Zaha M. Hadid -- the London-based architect best known for her evocative architectural drawings of a delirious metropolis -- is designing her first building in the United States, the Cincinnati Contemporary Arts Center. It is also her first major public work and represents a remarkable reworking of the relationship between art and its position in the cultural landscape.
The project is budgeted at a mere $15 million but will give the arts institution a greater presence in the city's civic landscape. The building will include 20,000 square feet of temporary exhibition space on seven levels, doubling the center's current room to show art, a 300-seat performance hall, an "Un-Museum"--an education center for contemporary art--a bookstore and a cafe. Completion is tentatively set for 2001.
Hadid is a leading figure among a group of European architects who came of age during the student rebellions of 1968. Their designs show an affinity for the work of the Soviet avant-garde of the 1920s, while seeking to replace Modernism's utopian aspirations with a tougher, more fractured architectural language, one that reflects the frictions of urban life.
The group, which includes Dutch architect
Hadid is the baby of the bunch, and she is less interested in the politics of architecture than in form. Unlike Koolhaas, for example, whose 1,000-plus-page theoretical tracts are critical to the articulation of his message, it is Hadid's drawings that stick to the mind: dynamic swirls of color that suggest a city in perpetual motion.
Which is not to say that Hadid's work has no political and theoretical depth, only that she does not talk about it much. Hadid's image of the city is radically new. It suggests a layering of social complexities, where cultures move and interact with remarkable fluidity, while the public forum retains the energy and vitality of the dense, towering cities that artist-renderer Hugh Ferris drew in the 1920s.
The Cincinnati site could not be better suited to that vision. The building will sit on a 10,000-square-foot corner lot downtown, across the street from the Aronoff Center, a performing arts complex designed by Peter Eisenman, an American architect who is also a key figure in the contemporary avant-garde. Although the arts center's lobby will be sheathed in glass, conceptually it is intended to be part of the urban street, what Hadid beautifully terms "the urban carpet." Hadid's design lifts the galleries 28 feet off the ground, allowing the city to sweep right in underneath.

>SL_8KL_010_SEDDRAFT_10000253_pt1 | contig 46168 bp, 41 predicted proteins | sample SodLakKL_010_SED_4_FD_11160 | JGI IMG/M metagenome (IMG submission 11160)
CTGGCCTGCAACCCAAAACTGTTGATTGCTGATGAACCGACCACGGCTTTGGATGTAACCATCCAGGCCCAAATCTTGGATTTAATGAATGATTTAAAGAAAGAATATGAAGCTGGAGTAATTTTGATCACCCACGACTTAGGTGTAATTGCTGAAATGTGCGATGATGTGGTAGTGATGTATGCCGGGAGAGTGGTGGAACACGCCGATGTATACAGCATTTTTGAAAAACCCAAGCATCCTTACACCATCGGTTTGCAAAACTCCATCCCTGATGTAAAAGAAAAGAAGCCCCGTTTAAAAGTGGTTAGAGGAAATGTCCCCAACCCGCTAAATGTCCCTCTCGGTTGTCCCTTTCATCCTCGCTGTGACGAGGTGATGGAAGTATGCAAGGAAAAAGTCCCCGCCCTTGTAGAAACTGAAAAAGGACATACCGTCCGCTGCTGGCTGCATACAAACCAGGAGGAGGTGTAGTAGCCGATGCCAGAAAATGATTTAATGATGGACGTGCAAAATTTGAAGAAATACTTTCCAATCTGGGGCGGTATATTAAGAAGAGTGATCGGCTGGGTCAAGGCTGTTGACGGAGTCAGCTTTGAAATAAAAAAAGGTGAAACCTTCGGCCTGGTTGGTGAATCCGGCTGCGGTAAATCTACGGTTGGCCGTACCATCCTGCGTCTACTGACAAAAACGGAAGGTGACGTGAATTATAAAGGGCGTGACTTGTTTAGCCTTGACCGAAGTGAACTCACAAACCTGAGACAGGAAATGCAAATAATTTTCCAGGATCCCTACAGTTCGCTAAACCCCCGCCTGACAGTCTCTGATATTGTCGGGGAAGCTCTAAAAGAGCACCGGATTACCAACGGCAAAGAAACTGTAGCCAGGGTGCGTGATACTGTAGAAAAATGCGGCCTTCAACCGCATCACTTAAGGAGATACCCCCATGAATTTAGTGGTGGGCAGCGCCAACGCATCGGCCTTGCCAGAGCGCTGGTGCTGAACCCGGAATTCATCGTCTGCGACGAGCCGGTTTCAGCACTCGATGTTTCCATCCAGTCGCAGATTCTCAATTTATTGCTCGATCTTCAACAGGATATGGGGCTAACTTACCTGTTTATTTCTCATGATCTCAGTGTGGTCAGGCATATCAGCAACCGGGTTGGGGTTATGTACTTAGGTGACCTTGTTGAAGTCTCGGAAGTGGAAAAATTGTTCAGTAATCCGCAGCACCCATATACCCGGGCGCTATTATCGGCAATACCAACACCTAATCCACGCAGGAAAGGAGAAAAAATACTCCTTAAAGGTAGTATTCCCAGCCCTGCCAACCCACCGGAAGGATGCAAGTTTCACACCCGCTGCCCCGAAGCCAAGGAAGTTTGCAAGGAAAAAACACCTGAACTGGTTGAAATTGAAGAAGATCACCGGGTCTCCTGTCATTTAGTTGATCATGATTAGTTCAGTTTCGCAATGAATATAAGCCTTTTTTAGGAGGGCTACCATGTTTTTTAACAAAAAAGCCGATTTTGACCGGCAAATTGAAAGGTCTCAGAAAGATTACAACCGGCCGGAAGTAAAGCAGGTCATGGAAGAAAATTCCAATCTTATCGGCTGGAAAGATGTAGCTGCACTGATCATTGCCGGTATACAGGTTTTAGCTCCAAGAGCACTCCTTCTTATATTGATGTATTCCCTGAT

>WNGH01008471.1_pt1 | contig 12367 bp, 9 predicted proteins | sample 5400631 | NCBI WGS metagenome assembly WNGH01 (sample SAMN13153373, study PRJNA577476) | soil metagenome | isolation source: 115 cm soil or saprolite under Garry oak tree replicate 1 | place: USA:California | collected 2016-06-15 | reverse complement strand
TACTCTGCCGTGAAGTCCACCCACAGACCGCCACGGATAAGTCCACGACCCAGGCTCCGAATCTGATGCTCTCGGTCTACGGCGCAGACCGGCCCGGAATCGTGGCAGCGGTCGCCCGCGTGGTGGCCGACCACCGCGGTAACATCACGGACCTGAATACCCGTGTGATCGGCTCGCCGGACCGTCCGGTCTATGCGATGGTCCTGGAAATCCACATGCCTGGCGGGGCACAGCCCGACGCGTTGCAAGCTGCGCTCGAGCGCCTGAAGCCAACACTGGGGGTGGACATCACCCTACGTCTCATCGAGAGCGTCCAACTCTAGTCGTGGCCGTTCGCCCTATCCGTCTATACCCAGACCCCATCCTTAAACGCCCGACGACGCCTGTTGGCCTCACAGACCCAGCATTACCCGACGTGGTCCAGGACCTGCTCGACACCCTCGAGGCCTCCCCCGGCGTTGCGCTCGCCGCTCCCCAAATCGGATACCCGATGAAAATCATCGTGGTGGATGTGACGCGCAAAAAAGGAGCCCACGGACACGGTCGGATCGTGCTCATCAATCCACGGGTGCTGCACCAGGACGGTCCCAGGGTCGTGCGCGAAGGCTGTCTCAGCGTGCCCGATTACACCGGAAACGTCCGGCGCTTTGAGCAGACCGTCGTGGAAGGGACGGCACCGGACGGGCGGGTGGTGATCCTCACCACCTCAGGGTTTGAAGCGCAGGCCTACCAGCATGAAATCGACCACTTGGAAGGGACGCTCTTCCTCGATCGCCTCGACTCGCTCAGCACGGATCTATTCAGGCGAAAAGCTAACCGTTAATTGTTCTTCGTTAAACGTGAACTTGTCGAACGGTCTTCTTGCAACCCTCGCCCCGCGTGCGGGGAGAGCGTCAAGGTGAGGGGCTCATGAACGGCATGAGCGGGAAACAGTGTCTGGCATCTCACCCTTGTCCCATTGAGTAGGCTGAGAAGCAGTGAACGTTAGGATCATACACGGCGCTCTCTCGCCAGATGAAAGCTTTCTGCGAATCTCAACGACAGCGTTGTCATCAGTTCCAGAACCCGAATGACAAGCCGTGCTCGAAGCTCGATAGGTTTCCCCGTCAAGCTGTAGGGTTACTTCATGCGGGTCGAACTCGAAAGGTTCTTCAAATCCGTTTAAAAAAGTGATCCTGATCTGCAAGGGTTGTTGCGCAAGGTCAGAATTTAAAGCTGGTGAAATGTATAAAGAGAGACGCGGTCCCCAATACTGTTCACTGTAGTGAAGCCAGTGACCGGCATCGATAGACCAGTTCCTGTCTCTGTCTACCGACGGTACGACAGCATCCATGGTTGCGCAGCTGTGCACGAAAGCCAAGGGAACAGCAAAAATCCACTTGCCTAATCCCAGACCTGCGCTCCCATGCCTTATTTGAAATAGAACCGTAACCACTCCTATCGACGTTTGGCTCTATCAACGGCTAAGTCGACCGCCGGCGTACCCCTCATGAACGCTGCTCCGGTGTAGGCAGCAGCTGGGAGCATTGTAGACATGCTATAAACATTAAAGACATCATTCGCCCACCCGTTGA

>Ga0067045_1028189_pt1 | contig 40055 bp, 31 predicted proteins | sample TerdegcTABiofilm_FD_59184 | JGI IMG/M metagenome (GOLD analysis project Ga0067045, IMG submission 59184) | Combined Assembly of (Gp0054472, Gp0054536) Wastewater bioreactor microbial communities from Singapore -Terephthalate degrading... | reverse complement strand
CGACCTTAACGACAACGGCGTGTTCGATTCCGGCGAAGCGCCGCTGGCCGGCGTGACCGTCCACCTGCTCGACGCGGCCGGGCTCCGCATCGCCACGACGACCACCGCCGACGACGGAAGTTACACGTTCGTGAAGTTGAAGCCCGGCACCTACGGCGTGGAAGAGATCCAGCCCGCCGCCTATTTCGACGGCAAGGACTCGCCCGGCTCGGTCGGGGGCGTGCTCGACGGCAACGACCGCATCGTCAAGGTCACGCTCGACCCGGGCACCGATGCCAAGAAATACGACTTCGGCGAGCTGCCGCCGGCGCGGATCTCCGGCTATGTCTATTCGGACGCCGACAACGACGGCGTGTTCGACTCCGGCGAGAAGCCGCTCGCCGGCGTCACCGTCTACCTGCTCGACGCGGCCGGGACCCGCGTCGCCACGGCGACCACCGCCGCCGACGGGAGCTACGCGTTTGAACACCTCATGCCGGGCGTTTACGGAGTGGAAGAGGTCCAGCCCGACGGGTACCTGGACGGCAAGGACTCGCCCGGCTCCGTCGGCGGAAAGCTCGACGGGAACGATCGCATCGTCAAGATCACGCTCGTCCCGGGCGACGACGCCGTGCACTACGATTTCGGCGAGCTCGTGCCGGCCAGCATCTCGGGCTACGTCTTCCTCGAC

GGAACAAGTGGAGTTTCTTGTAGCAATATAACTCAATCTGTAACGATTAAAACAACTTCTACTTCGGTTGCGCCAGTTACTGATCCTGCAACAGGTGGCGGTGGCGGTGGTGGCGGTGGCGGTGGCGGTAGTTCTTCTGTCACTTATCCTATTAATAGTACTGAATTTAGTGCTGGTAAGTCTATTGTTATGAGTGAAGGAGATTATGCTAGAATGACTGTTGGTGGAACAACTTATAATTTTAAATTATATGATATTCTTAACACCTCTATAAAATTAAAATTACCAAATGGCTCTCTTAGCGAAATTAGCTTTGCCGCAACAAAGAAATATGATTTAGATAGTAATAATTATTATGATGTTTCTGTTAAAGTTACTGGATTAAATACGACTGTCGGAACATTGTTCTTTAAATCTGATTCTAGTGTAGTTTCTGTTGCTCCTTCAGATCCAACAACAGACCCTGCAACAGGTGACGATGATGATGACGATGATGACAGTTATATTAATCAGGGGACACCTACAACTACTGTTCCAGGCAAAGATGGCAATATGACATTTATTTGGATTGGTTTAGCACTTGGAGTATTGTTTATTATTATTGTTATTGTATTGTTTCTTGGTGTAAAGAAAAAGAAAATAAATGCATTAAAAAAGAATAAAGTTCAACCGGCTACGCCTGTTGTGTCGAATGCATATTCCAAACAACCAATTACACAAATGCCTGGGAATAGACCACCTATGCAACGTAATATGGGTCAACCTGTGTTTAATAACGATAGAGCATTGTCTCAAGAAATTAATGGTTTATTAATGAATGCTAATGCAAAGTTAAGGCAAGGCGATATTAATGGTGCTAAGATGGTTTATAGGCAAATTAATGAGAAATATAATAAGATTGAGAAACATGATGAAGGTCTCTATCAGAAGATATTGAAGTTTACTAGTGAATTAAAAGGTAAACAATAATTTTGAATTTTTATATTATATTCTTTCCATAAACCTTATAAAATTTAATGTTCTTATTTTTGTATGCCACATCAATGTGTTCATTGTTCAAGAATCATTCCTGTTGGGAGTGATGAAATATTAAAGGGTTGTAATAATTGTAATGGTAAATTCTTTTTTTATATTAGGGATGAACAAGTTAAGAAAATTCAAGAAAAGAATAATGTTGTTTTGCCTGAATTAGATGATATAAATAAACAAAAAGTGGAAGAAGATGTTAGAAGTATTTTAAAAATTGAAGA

The lobby will function as an immense public forum, a place for performance and installation artworks, an active extension of the street life outside. The performance hall will be tucked underground, its roof puncturing the lobby with a narrow, knife-like stair leading down along the hall's outer edge and slightly detaching the hall and the lobby floor, as if the hall were a ship's prow carving through a sheet of ice.
But the design's most radical feature is in the way that circulation is used to unite art and the street. The museum's lobby is conceived as a large floating plane that slopes gently upward toward the back of the building, where it becomes a series of ramps that lead up to the galleries. From the ramps, openings are cut through the building's structural wall, offering unexpected views of the art in the galleries. It is as if Hadid's urban carpet has been wrapped right into the building. On the upper floors, Hadid has created a compressed landscape of shifting volumes and planes. Galleries, offices, light--all interlock like parts of an intricate 3-D puzzle. Taking advantage of the rooms' differing heights--typical gallery spaces will be 20 feet high, the offices half that--Hadid is able to create a remarkably complex and compact building: The roof of an office becomes a balcony overlooking a gallery, a floor bends up to become a partition. Even light has physical substance here. The entire building is pierced by three voids--enormous light wells that cut vertically through the structure, illuminating the galleries on each floor. In the Un-Museum, at the top, these voids become giant jewel-like skylights.
That interlocking of forms continues on the building's exterior as well, where the activity inside is expressed as a collage of various materials: The concrete shell and metal cladding of the galleries, the glass windows of the offices and various electronic displays will all be woven together like a high-tech quilt. As such, the building will read as a perfect expression of the various activities it contains.
Hadid is erasing boundaries--between inside and out, between a controlled and private inner world and the chaotic energy of public life. Crowds will spill into the lobby and down into the performance space below, or sweep up into the galleries above. After hours, the gallery ramp can be closed off, allowing the lobby, cafe and performance hall to remain an active part of the public realm.
Henry James once wrote of a museum high up on a hill, "from whose doors and windows, open to grateful, thirsty millions, the higher, the highest, knowledge, would shine out to bless the land." In Hadid's vision, the reverse is true as well. Art and the public now spill through in both directions, the ultimate expression of a democratic egalitarianism. Since the early part of this century, museums have struggled uneasily with their shifting role vis-a-vis the common man. In Cincinnati, Hadid manages to create a vibrant public forum for art. Architecture, for once, succeeds in binding art to public life in a way that foreshadows a world where distinctions between high and low continue to fade.